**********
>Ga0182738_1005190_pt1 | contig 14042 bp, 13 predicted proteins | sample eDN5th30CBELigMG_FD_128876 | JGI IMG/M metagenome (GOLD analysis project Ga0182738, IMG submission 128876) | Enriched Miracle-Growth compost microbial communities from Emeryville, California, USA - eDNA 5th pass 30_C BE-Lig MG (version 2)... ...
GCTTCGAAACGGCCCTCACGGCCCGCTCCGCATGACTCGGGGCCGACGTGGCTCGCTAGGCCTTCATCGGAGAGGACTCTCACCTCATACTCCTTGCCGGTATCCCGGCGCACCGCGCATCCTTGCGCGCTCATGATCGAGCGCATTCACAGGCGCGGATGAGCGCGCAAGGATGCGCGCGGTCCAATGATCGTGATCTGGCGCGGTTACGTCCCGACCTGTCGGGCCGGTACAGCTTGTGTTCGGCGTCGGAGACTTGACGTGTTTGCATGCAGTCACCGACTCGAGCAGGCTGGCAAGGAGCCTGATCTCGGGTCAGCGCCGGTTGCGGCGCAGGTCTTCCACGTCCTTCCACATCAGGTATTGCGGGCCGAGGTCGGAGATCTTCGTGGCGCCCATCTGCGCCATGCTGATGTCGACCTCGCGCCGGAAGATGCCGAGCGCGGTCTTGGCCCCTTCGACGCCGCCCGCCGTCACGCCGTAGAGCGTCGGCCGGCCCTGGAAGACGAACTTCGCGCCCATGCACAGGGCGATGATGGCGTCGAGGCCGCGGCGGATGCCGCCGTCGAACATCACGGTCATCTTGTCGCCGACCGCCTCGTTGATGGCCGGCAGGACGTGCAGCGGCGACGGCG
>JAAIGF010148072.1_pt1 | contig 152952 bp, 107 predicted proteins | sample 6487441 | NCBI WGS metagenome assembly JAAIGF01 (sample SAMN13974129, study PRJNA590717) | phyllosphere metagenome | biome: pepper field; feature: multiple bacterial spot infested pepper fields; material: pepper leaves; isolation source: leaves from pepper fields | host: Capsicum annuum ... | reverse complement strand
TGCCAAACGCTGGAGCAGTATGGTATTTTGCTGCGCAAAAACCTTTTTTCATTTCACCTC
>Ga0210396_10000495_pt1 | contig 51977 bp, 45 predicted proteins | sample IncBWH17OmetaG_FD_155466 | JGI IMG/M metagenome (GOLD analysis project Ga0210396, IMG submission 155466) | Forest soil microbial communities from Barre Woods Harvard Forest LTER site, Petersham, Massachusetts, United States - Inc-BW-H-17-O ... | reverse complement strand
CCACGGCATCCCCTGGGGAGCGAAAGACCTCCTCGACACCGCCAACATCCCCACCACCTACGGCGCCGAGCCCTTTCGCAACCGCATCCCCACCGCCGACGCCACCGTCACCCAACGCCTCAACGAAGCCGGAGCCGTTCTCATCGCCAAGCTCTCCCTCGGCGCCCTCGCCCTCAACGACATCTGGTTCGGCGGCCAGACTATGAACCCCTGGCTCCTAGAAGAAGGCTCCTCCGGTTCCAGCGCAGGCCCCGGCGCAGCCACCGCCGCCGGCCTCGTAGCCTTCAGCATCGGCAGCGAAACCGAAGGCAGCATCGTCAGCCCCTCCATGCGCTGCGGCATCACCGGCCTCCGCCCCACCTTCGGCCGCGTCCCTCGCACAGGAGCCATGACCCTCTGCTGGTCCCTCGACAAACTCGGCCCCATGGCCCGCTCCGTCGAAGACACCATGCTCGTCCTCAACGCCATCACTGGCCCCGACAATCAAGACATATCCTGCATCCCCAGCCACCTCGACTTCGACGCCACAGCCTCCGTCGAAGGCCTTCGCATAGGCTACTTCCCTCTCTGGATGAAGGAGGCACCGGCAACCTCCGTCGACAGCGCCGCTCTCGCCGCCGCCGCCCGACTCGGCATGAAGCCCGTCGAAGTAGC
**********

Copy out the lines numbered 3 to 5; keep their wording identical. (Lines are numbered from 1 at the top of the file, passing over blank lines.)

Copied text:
>JAAIGF010148072.1_pt1 | contig 152952 bp, 107 predicted proteins | sample 6487441 | NCBI WGS metagenome assembly JAAIGF01 (sample SAMN13974129, study PRJNA590717) | phyllosphere metagenome | biome: pepper field; feature: multiple bacterial spot infested pepper fields; material: pepper leaves; isolation source: leaves from pepper fields | host: Capsicum annuum ... | reverse complement strand
TGCCAAACGCTGGAGCAGTATGGTATTTTGCTGCGCAAAAACCTTTTTTCATTTCACCTC
>Ga0210396_10000495_pt1 | contig 51977 bp, 45 predicted proteins | sample IncBWH17OmetaG_FD_155466 | JGI IMG/M metagenome (GOLD analysis project Ga0210396, IMG submission 155466) | Forest soil microbial communities from Barre Woods Harvard Forest LTER site, Petersham, Massachusetts, United States - Inc-BW-H-17-O ... | reverse complement strand